You may think any dog with a large, swollen tumor is in trouble. I know this from personal experience. My dog Romeo suffered from a rare condition called angioma, a benign tumor that grows quickly. His condition was so rare no one had ever seen it before. He had two tumors on his back, which were so large that he couldn’t walk. When he came to the veterinary hospital, he had to wear a cone around his head to stop him from pulling out his hair. As you can imagine, this was a very scary situation. I couldn’t sleep, and I worried about their dog’s future. Thankfully, the vet could perform surgery, and they removed the tumors. But that was only the beginning.
What causes vascular tumors in dogs?
Canine vascular tumors are not the same as human vascular tumors. While many types of vascular tumors exist in humans, only two are in dogs. In humans, these tumors are benign and can be easily removed. However, dogs are extremely dangerous and usually cause the dog’s death within weeks. A genetic mutation causes canine vascular tumors to be passed down from parent to offspring. Most owners of a dog that develops a vascular tumor will not notice anything until the cancer reaches a large size and causes discomfort. When this happens, the dog may start limping or show other symptoms, such as losing appetite. This is a sign that the dog has a vascular tumor.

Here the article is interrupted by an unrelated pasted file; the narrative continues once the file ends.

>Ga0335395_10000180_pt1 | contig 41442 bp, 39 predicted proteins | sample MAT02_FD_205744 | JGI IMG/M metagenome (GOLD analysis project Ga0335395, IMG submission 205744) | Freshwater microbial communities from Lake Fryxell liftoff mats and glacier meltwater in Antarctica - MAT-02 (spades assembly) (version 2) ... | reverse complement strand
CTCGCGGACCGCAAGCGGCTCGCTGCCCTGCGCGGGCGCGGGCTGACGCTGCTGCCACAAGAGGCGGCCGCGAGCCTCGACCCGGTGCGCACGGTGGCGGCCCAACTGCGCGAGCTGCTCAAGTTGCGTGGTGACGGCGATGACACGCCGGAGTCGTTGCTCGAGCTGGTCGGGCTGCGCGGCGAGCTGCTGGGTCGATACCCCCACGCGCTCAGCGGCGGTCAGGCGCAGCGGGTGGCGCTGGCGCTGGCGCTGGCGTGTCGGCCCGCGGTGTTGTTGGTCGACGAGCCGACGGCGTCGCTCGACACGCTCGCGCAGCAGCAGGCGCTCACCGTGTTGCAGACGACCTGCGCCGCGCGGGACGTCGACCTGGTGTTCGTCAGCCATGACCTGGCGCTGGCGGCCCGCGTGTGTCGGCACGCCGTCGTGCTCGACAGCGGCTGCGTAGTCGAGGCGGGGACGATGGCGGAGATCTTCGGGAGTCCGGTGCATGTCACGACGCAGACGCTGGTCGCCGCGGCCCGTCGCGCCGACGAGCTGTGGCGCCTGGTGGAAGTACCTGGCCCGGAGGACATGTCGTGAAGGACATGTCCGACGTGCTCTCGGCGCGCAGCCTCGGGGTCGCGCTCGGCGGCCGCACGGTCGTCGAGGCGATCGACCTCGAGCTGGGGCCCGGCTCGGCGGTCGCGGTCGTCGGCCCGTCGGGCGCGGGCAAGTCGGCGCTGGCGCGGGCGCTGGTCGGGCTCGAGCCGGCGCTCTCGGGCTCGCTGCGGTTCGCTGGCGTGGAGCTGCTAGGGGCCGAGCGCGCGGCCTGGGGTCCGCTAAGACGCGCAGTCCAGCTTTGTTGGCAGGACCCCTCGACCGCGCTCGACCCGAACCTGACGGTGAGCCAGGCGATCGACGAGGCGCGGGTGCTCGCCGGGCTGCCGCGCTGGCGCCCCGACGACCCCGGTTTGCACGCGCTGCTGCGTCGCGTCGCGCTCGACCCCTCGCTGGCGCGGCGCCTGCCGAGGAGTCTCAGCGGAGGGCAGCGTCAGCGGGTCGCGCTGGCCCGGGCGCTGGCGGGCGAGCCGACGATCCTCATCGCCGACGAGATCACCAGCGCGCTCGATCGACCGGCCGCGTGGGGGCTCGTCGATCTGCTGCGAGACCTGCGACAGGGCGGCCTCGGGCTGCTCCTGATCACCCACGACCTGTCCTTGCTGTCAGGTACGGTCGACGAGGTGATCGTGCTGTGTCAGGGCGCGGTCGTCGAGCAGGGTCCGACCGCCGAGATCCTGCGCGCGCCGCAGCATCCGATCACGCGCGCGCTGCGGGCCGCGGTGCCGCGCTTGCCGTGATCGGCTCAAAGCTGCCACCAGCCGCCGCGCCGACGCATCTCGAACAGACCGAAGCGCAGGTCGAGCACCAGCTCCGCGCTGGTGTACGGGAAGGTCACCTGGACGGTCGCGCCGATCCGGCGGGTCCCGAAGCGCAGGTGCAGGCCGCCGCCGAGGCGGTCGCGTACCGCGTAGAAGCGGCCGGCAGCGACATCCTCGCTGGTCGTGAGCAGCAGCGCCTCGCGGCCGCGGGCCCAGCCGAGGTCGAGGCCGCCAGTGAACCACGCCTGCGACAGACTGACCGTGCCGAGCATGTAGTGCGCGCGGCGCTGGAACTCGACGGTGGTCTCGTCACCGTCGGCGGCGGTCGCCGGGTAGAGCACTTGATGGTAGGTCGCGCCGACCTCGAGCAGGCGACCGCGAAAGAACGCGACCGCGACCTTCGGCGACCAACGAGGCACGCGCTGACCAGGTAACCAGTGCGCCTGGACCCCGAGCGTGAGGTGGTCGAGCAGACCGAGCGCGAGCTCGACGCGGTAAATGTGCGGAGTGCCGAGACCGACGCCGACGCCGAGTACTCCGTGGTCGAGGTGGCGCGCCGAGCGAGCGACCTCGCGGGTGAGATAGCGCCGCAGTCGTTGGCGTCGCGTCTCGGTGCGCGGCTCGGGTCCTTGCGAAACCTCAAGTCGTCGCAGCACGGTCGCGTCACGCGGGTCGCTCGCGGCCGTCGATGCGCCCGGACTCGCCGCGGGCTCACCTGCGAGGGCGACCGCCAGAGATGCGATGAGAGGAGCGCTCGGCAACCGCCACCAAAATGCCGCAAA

How to spot a vascular tumor in your dog?
You know that doggie cancer is on the rise. Unfortunately, it’s often too late when a tumor is discovered. But this doesn’t have to be the case. Vascular Tumor Dogs, or VTDs, are a breed of canine cancer detection dog that can find tumors before they become life-threatening. I’ve known Dr. James Gentry for a while now. He’s an incredible veterinary surgeon who specializes in cancer. When he approached me about his canine cancer detection dog idea, I immediately said, “Yes.” We set up a partnership, and together we created a VTD puppy. This story is about how we started a new company to bring our invention to the masses.
What is the risk of a vascular tumor in dogs?